Orange County Health Department’s work focused on multiple comprehensive meetings with county staff to promote healthy meeting guidelines and implement practice changes. The county additionally conducted promotional and outreach work by providing partners with educational materials, posters and signage on the health benefits of water. They influenced changes in water placement and availability in vending machines and provided community organizations with hygienic wall-mounted ‘water stations’. The county also implemented a ‘Water Campaign’ in their local mall.


“The information enabled us to learn about how our vending machine contracts work, how we can work with our contractor toward replacing some of the contents to include more water, more low calorie beverages as well as healthier snack choices. In addition, we focused more attention on the water fountains in each building and were able to step up their usage by improving visibility and cleanliness….raised our awareness of the potential for our Wellness Center to influence our students and employees to change some old habits and opt for healthier food and beverage choices.
Coordinator of Health Services, SUNY Orange


What They Did

  • An announcement letter describing the SSBs grant and a written handout describing sample practices was mailed to town supervisors and mayors.
  • Newly developed educational print materials were displayed at various locations (for example, libraries, worksites).
  • The county provided on-going technical assistance to partners in making practice changes and in negotiating with beverage vendors to change product mixes.
  • Pre and post assessments of county vending machines were conducted to document changes in the placement and availability of non-SSBs. Click here to see Sample Vending Machine Assessment.

Outcomes and Successes

  • A proclamation on healthy beverages was developed by the city of Newburgh.
  • Practices and meeting guidelines were developed and adopted by city buildings, libraries, an academic institution, and county government and other departments.
  • An educational ‘Water Campaign’ using informational table top posters was implemented at the food court of the local mall. A vendor survey on the availability of water, placement of water, and water sales was also conducted at the mall. After taking the survey, several vendors considered moving water up to the front for greater visibility.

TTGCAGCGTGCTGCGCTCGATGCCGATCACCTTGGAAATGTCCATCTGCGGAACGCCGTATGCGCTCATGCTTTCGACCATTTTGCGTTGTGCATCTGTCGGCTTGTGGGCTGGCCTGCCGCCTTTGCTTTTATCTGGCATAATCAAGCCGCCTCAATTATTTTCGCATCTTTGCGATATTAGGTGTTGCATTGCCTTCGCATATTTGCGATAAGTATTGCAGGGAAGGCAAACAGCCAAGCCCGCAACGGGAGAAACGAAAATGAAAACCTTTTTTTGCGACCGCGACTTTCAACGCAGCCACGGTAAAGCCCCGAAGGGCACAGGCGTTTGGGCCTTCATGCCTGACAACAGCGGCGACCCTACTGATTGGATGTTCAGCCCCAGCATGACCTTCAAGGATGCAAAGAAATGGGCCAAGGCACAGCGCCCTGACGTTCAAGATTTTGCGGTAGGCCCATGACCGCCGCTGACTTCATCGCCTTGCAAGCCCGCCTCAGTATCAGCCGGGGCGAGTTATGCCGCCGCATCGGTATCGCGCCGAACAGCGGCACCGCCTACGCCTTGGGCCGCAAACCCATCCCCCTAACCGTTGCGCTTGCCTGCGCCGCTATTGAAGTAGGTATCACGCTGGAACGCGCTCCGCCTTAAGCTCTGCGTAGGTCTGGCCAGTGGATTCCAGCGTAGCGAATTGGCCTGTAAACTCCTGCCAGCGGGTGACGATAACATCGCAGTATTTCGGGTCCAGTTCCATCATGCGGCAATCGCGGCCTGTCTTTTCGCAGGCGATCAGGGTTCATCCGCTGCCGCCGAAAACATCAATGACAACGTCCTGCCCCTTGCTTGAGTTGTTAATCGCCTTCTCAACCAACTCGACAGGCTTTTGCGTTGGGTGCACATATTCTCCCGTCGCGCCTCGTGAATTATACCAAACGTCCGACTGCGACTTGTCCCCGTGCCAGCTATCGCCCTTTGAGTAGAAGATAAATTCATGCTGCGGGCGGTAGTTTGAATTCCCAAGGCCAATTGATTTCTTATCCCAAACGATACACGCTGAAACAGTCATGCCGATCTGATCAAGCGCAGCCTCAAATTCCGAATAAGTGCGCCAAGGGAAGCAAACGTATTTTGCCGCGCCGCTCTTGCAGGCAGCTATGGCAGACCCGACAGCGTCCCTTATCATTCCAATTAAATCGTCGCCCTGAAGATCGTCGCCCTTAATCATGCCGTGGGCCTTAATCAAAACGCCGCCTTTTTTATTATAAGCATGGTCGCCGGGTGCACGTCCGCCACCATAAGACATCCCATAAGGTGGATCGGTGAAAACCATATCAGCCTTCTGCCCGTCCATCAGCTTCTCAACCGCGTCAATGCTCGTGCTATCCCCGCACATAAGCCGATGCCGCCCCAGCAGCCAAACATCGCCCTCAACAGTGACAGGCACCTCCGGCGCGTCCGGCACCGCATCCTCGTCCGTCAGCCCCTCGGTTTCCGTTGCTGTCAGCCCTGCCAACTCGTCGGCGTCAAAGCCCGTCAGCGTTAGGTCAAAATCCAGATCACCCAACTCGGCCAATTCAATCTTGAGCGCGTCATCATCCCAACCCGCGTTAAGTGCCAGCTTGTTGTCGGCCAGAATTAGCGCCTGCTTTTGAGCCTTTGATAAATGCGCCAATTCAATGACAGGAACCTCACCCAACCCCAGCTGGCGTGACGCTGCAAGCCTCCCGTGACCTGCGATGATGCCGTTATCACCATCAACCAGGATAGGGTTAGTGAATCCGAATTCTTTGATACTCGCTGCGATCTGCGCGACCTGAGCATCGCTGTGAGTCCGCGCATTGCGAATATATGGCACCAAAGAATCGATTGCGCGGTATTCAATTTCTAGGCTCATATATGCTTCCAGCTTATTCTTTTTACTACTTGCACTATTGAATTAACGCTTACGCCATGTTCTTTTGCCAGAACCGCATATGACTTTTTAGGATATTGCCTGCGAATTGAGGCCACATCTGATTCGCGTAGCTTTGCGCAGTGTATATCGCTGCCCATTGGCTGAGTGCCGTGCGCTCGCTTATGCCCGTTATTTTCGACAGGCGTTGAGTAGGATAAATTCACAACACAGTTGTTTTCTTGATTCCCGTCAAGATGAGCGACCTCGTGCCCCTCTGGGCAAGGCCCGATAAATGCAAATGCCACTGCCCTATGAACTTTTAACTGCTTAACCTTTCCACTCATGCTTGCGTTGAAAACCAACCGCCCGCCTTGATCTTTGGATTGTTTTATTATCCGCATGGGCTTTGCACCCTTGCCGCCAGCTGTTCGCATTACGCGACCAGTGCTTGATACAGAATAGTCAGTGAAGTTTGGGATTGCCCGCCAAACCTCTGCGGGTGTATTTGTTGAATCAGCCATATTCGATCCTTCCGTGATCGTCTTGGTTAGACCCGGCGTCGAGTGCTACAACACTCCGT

• Changes were made to the availability and placement of healthy beverages in vending machines and educational materials were made available at vending machines (at point-of-purchase).
  • Britta filtered water stations were provided to partner organizations (Department of Social Services, Public Library).
  • The county provided refillable water bottles to Little League teams to promote water as the beverage of choice.

Valuable Partnerships

  • City and Town Offices, Purchasing Division, City Libraries, County Park and Recreation Departments, Community Coalitions, Senior Centers, Academic Institution, Social Service Department

Best Practices and Lessons

  • Rely on existing evidence on SSBs (quick facts, research, and toolkits) to educate decision-makers and determine next steps.
  • Provide samples of existing practices to partners and assist them with customizing the practices.
  • Involve the purchasing department early-on in the process to help facilitate communications with the vending company.
  • Learn the vending machine contract structure and processes as soon as possible, including length of contract, location of machines, sales data, types of machines and products available.
  • Use your partner network to get the word out and promote messages.
  • Start small and focus on small wins (for example, place large cups at water coolers to increase water consumption, provide water or non-SSBs instead of SSBs at meetings, establish ‘agreements’ to place water and non-SSBs placement in vending machines if product mix contract itself cannot be changed immediately).


  • Vending machine changes and point-of-purchase materials affected approximately 4460 employees.
  • Water campaign at the mall affected all county mall-goers during the holiday season.

On-going commitment

  • With the help of their community coalition, the county will continue to disseminate materials and promote practices to support healthy beverages.


  • Vending contracts are complex. It takes time to understand them. Start early!
  • Some municipalities’ hesitated to make environmental changes stating that it was ‘not the role of government’ to make environmental changes. The county attempted to educate them by using evidence on SSBs and overall health.


Contact: Meg Oakes, Healthy Orange, Orange County Department of Health, 130 Broadway, Newburgh, NY 12550 Phone: 845-568-5247. Email: [email protected]

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